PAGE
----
4. Create a routine: Babies love routine! Most importantly, parents will appreciate it, too. By establishing a routine, your baby will have a sense of security, which is important for them to grow and learn.

5. Encourage independence: Your only job is to set the stage and ensure that your baby is fine. Of course, you have to help them out if needed; for example, bring some toys closer to their arm or show them how to drop the ball in the center of the toy.

6. Observe and adapt: Stand back and watch your child go - that’s the most important part. Babies, toddlers, and preschoolers all love being independent. After all, they all want to grow up fast. 

Incorporating these principles into your daily routine and environment will lay the foundation for a Montessori-inspired home that nurtures your baby's natural curiosity and independence.

What Are the Six Basic Components of the Montessori Environment?

The Montessori environment is carefully designed to support a child's development and foster independence. Six basic components are the core of a Montessori environment, let’s see them:


Purpose: An orderly environment provides a sense of security and predictability for the child.

How to do it: Arrange the space in a logical and organized manner. 

Nature & Real-world

Purpose: Allowing children to experience the real world around them is an option with Montessori toys. They are specially designed to paint a picture of natural and real things in the child’s life.

How to do it: Provide your baby with toys portraiting animals like fish, owls, and monkeys, made out of natural materials like wood and fiber.


Purpose: Montessori philosophy values a child's ability to make choices and experience real things. This promotes a sense of independence and responsibility in children.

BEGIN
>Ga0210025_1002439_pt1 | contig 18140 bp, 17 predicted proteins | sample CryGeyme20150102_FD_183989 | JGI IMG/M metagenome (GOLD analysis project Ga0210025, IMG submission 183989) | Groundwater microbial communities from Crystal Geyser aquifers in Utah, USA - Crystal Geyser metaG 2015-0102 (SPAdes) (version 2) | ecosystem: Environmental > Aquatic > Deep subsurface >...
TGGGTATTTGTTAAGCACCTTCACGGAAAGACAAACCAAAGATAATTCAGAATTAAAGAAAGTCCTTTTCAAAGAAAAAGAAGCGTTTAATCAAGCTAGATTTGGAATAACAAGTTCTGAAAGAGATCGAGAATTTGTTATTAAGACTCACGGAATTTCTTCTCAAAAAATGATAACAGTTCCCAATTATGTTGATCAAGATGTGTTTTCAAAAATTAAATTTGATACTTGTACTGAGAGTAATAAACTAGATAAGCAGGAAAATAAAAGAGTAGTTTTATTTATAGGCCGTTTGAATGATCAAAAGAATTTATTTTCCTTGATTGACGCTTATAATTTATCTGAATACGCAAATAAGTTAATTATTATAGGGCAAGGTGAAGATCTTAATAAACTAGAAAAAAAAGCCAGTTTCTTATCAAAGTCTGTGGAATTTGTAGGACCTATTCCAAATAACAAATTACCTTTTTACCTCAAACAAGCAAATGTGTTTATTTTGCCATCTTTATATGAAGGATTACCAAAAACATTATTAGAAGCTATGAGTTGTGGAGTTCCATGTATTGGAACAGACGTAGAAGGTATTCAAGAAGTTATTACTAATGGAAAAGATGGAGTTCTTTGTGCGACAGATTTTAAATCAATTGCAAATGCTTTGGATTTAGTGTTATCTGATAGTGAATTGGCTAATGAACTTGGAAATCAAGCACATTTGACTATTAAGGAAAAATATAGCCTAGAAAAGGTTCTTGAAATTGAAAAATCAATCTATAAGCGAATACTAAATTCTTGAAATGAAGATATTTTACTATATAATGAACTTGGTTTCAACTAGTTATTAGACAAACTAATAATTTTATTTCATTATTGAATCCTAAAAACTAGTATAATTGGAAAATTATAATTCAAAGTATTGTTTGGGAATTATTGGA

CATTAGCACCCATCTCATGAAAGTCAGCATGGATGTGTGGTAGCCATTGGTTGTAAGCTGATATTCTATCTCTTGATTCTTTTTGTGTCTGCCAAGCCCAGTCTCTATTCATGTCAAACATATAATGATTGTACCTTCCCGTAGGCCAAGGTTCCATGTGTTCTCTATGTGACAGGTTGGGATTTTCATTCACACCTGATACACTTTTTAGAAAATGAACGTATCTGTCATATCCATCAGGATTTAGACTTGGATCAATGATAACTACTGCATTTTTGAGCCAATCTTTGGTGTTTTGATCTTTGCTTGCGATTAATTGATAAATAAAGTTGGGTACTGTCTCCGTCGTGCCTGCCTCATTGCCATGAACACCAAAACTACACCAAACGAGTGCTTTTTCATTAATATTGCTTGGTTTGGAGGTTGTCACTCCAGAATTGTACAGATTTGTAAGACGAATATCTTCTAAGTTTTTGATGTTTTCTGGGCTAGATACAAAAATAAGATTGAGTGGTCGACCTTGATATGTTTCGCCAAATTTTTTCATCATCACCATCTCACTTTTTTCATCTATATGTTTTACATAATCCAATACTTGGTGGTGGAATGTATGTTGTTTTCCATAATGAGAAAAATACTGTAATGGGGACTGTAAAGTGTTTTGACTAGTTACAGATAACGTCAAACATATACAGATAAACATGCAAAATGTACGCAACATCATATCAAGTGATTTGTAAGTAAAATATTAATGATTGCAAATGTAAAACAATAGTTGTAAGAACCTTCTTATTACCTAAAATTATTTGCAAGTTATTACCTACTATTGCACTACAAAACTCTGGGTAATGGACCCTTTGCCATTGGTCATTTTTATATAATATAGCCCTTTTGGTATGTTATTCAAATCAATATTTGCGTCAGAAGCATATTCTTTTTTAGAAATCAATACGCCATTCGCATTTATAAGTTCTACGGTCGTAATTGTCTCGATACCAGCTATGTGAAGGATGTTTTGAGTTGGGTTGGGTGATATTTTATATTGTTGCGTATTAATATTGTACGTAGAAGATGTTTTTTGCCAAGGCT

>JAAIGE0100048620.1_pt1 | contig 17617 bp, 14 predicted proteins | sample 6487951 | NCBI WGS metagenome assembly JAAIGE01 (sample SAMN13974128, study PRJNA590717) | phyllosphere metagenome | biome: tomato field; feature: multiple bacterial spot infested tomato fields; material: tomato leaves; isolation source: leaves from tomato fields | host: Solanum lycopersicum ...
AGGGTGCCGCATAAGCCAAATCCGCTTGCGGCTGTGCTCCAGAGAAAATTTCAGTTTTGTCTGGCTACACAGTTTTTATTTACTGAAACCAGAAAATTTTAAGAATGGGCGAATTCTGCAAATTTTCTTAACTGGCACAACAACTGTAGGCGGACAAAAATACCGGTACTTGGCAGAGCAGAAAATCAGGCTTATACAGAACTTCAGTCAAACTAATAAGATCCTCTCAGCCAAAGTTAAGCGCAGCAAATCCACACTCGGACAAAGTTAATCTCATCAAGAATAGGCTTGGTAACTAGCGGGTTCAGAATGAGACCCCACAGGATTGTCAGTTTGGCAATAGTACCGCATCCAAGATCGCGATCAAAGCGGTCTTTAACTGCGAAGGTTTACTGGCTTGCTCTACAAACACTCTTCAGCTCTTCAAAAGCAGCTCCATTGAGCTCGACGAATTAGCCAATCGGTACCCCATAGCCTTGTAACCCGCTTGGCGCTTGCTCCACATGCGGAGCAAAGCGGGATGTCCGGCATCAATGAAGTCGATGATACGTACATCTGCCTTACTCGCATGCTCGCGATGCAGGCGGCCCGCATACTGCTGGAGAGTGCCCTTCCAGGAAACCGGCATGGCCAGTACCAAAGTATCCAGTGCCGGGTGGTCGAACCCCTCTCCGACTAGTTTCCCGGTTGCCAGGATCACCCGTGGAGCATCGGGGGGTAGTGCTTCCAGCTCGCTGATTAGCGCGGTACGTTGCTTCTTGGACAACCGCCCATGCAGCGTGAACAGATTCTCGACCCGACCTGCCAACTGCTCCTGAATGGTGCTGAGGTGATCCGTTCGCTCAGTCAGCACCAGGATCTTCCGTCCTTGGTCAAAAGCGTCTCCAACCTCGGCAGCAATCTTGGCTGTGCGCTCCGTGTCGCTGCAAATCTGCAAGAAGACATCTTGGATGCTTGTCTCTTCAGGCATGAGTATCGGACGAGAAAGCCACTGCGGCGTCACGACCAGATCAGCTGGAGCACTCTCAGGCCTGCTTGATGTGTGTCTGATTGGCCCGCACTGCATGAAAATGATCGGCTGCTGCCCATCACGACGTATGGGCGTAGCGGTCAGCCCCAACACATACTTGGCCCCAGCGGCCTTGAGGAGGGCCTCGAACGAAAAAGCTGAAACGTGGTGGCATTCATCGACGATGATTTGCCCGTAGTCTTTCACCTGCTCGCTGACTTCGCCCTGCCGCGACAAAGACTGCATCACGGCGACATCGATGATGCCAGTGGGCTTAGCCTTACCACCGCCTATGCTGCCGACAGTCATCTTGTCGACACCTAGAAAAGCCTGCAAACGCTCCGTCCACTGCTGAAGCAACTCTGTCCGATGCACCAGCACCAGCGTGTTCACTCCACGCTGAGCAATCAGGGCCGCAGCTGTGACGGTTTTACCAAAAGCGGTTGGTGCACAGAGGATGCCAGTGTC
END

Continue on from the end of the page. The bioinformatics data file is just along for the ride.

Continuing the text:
How to do it: Offer a variety of age-appropriate materials and activities and allow them to choose between two choices. 


Purpose: Montessori toys are created with beauty in mind, offering a harmonious environment in which children can connect with their parents.

How to do it: Choose toys that align perfectly with your home decor or the nursery.

Baby playing with a train toy.

Intellectual Environment

Purpose: This Montessori principle allows children to explore, learn, and make choices while ensuring a safe and structured intellectual environment.

How to do it: Establish a place where the child can have unobstructed playing time.

Social Aspect

Purpose: Montessori toys are designed with built-in control of error, allowing children to recognize and correct their mistakes. This increases empathy and control over emotions, an important social aspect in their lives.

How to do it: Select toys with clear feedback when used correctly. The Montessori Object Permanence Box is an example.

These six components work together to create a Montessori environment that supports a child's natural development, fosters independence, and encourages a love for learning.

Key Montessori Practices for Babies

Now, as we already discussed how to prepare your home and create a suitable environment for your baby to learn the Montessori way, it’s time to see some activities you can practice with your young one.

Little girl crouching and picking up something from the floor.

Here are the key Montessori activities for naturally developing babies.

Movement and Motor Skills

Movement and development of motor skills are fundamental aspects of the Montessori method. For our young ones, this means creating a space where they can freely explore, further encouraging activities like crawling, pushing, pulling, grabbing, raising hands, holding hands, and even falling on the floor.

So, how can you utilize Montessori toys to encourage this kind of activity? It’s easy. Here are a couple of ideas: